A nine-second fragment of ‘Suicide’ was included at the end of ‘Hot As Sun/Glasses’ on Paul McCartney’s debut solo album McCartney.


Wineglasses played at random and overdubbed on top of each other – the end is a section of a song called SUICIDE – not yet completed.

Paul McCartney, 1970
McCartney press release

The song is one of McCartney’s earliest, likely dating from 1956 when he was 14 years old. It was written with Frank Sinatra in mind.

I wrote it in bed at that moment when you’re just dropping off and all these things are coming to you, but you ought to go to sleep. I used to keep pencil and paper by my bed, and I’ve got the ability to write in the dark, though some of the lines cross each other. I wrote this song called ‘Suicide’ which was very cabaret, ‘If when she tries to run away and he calls her back she comes … it’s okay, because she’s under both his thumbs …’ all that kind of shit. Very Sinatra, I thought. ‘She’ll limp along to his side … I call it suicide!’ It was murder! Horrible song! But you had to go through all those styles to discover your own. I only had one verse, so I cobbled together another.

And the funny thing was, years and years later, he rang me at Abbey Road studio, and it was a great moment when one of the engineers said, ‘Paul, Sinatra’s on the phone.’ And I was able to go, ‘Oh. I’ll be there in a minute,’ touch a fader and then go off. And everyone would go, ‘Oooooo! Sinatra’s on the phone!’ How many people have that? He was asking for a song, so I found the song, made a demo and sent it to him. Apparently he thought it was an almighty piss-take. ‘No way!’ he’s supposed to have said to one of his people. ‘Is this guy having me on?’ So my career with Sinatra ended in terrible ignominy. I think he couldn’t grasp it was tongue in cheek. It was only supposed to be a play on the word ‘suicide’, not actual physical suicide. If a girl lets a guy trample all over her, she’s committing some sort of suicide. I think he sent the demo back. Looking back on it I’m quite relieved he did, actually, it wasn’t a good song, it was just a teenage thought.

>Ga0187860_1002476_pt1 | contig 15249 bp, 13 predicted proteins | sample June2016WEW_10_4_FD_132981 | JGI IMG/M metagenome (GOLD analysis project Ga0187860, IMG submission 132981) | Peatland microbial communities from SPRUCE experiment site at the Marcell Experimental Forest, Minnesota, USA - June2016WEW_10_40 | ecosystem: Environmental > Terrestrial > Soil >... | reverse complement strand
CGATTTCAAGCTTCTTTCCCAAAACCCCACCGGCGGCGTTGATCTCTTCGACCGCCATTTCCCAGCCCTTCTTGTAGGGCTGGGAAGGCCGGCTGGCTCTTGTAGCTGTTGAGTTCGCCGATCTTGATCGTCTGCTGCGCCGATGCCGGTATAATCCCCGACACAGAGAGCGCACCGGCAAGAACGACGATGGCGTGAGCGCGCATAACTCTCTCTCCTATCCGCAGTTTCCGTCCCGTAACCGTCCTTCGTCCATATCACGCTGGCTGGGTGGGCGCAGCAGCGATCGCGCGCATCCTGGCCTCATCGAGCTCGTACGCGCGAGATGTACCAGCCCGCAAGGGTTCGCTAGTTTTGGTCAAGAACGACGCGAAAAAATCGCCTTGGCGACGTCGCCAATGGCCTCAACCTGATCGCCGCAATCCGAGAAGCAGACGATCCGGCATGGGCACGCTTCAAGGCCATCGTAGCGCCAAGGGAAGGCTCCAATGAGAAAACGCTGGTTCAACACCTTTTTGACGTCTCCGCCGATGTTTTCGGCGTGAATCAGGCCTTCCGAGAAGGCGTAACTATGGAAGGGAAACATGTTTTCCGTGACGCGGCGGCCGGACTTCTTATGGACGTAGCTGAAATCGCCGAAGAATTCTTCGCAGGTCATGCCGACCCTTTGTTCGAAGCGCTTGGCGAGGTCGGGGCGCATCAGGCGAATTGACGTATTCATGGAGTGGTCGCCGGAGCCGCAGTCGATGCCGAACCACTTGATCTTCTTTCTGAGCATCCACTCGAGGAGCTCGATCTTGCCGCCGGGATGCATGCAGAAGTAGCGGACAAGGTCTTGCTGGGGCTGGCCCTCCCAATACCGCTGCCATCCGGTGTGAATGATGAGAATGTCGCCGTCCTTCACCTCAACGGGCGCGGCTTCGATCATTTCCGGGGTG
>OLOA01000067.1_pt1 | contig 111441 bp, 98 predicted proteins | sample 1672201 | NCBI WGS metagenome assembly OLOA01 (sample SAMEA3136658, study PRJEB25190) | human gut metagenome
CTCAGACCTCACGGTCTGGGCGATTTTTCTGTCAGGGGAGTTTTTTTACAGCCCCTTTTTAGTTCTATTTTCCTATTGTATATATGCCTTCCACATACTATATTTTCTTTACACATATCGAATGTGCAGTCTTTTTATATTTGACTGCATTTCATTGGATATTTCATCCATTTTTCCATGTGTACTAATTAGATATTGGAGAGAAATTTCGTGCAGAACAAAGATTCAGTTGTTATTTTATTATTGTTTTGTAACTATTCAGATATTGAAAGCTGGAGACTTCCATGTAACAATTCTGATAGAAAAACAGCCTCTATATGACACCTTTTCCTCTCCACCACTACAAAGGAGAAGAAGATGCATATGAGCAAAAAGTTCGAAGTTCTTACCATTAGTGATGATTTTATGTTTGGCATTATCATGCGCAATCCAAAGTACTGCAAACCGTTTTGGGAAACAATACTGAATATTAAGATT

Paul McCartney
Many Years From Now, Barry Miles

‘Suicide’ was briefly played at Apple Studios during the Get Back/Let It Be sessions on 26 January 1969. McCartney played it on the piano, with John Lennon joining in, indicating that he was familiar with the song.

McCartney recorded the song at 7 Cavendish Avenue, his London home, in December 1969 while working on his first solo album.

The McCartney album was reissued in June 2011 as part of the Paul McCartney Archive Collection. The original album was presented with a number of bonus tracks, including the full version of ‘Suicide’.

That was a song I’d had forever, since I was about 16. I had my Dad’s old piano at home, that I used to tinker about on when there was no-one in the house. And my feelings were, then, that if you were ever going to be a songwriter, the height of it all was Sinatra. That would be the greatest stuff that you could do, really a little bit before rock ‘n’ roll, so you were thinking of standards and things. So around that time I wrote ‘When I’m Sixty-Four’ and this other thing. I thought it would be a bit of a Rat Pack, smoochy, with words like ‘When she tries to, run away, uh-huh…’ Boom! And stabs from the band, you know. […]

It was a real early song of mine, and I used to do it as a joke, really. […] I actually once got a request from Sinatra, for a song. And I spoke to him on the phone and told him about it, ‘Great, Paul, send it along.’ ‘Thank you, Frank’. And I sent it him and he thought I was taking the piss. ‘Is this guy kidding?’ You know, sending Sinatra a song called ‘Suicide’. He did not get it! But I did think, ‘Oh God, maybe I should have changed it a bit to send it to him.’

So I never did anything with it but around the time of McCartney, I was just goofing around on piano and at the end of one of the takes there was a little bit of tape left, so I just did it and didn’t think to use it because it was Rat Pack, tongue in cheek. But I used that little fragment at the end of one of the tracks, ‘Glasses’.

Paul McCartney
McCartney 2011 reissue press release

McCartney returned to ‘Suicide’ several times after that first recording. In 1974 he taped a piano demo lasting 3:46, a full minute longer than the 1969 version.

He recorded it again during the One Hand Clapping sessions in 1975, although it wasn’t used in the final film.

The following April he sang it briefly a capella during an interview with Alan Freeman, and in March 1977 he recorded the demo that was sent to Sinatra.

McCartney sang it again briefly in 1999 during an appearance on the British TV chat show Parkinson.

Prior to its 2011 release, ‘Suicide’ was copyrighted several times under different titles, including ‘Call It Suicide’ and ‘I Call It Suicide’.

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